This laptop was no exception and had to run through many tests in the benchmark marathon. In addition to cross-component test tools, such as PCMark 05, PCMark 7 and PCMark Vantage, which assess the entire bundle (CPU, GPU, memory and hard disk), the hard disk's speed was also tested.
Furthermore, the laptop had to endure a few synthetic benchmarks from Futuremark. These test tools specify just how fast the laptop's graphic functions are. The graphics function only has a secondary role in a business laptop, such as the HP ProBook 6460b LG645EA. However, it shouldn't be underestimated because more and more programs use the resources of a graphics card to accelerate processes and to unburden the CPU (video and audio de / compression, etc.) But you still are sufficiently equipped with an incorporated graphics solution for conventional office use (Internet, Word, Excel, etc.).
|PCMark 05 Standard||7514 points|
|PCMark Vantage Result||7703 points|
|PCMark 7 Score||2315 points|
The incorporated HD Graphics 3000 video performance is significantly better than in the old Intel HD Graphics and is equal to an entry level graphics card (for example, Nvidia GeForce 310M). The Intel HD graphics is also clocked from 650 MHz to 1200 MHz dynamically thanks to Turbo Boost.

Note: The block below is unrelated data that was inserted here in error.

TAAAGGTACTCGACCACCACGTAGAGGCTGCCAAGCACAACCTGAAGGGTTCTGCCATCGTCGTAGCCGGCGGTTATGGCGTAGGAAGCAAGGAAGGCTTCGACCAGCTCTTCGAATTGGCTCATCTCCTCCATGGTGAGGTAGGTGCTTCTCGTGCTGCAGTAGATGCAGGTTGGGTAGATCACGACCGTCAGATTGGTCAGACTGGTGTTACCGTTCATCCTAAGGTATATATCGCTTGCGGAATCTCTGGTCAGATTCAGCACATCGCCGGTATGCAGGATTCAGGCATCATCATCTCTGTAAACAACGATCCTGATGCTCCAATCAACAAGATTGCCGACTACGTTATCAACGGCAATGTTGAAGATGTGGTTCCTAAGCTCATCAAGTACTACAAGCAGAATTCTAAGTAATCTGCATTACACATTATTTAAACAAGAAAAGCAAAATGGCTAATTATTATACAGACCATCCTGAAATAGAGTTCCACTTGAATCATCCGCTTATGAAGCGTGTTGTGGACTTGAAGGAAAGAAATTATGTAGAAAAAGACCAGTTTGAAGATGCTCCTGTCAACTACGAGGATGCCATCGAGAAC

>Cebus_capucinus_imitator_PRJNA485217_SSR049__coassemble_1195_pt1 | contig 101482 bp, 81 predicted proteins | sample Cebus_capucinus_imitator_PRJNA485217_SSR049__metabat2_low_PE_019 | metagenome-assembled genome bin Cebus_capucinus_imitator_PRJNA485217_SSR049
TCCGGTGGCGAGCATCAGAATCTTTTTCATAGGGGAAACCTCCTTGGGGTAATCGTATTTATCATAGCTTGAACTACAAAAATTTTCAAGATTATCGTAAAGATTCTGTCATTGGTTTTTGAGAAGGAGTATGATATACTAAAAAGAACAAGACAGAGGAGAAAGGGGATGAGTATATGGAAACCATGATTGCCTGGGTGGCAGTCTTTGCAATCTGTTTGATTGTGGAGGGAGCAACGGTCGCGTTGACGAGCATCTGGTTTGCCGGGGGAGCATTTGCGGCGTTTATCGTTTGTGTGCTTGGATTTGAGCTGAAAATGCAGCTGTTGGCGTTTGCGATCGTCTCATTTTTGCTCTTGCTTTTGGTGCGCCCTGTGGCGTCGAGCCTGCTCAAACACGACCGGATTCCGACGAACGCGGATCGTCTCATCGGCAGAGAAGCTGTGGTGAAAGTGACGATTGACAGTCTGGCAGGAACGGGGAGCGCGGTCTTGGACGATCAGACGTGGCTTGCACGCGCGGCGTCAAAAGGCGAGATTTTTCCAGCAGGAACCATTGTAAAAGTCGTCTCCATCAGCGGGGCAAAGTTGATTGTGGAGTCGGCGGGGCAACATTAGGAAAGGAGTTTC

Comparing the benchmark programs' results, the HP notebook proves to be quite reliable and is on a par with the opponents in this notebook category.
The device reaches a score of 7703 points in PCMark Vantage and is thus only 31 points behind its 14 inch brother the EliteBook 8460p from HP, where a stronger Core i7 2620M and a Radeon HD6470M graphics solution are used. The latest test device achieved a score of 2315 in the newest benchmark tool, PCMark 7. The HP EliteBook 8460p even only reached a score of 1994 points here.
The Intel HD Graphics 3000's graphics and 3D performance are on the expected level (see: benchmark list and comparison of notebook graphic cards). The 3DMark 11 benchmark didn't run due to compatibility problems with DirectX 11 (HD Graphics 3000).
|3DMark 2001SE Standard||11516 points|
|3DMark 03 Standard||7834 points|
|3DMark 05 Standard||6006 points|
|3DMark 06||3753 points|
A Seagate disk is used as the hard disk in the HP ProBook. The ST9500420AS, with a (gross) memory capacity of 500 GB, rotates with fast 7200 revolutions per minute.
The average transfer rate, measured with HDTune, was 78.63 MB/s in the test. We could tickle out more of the disk with CrystalDiskMark 3.0. CrystalDiskMark 3.0 determined a smooth rate of 98 MB/s, whereby we ran it five times. The burst rate was 104.3 MB/s at a CPU capacity of 3.9 percent in the test. A 7200 rpm notebook hard disk should actually be capable of a bit more.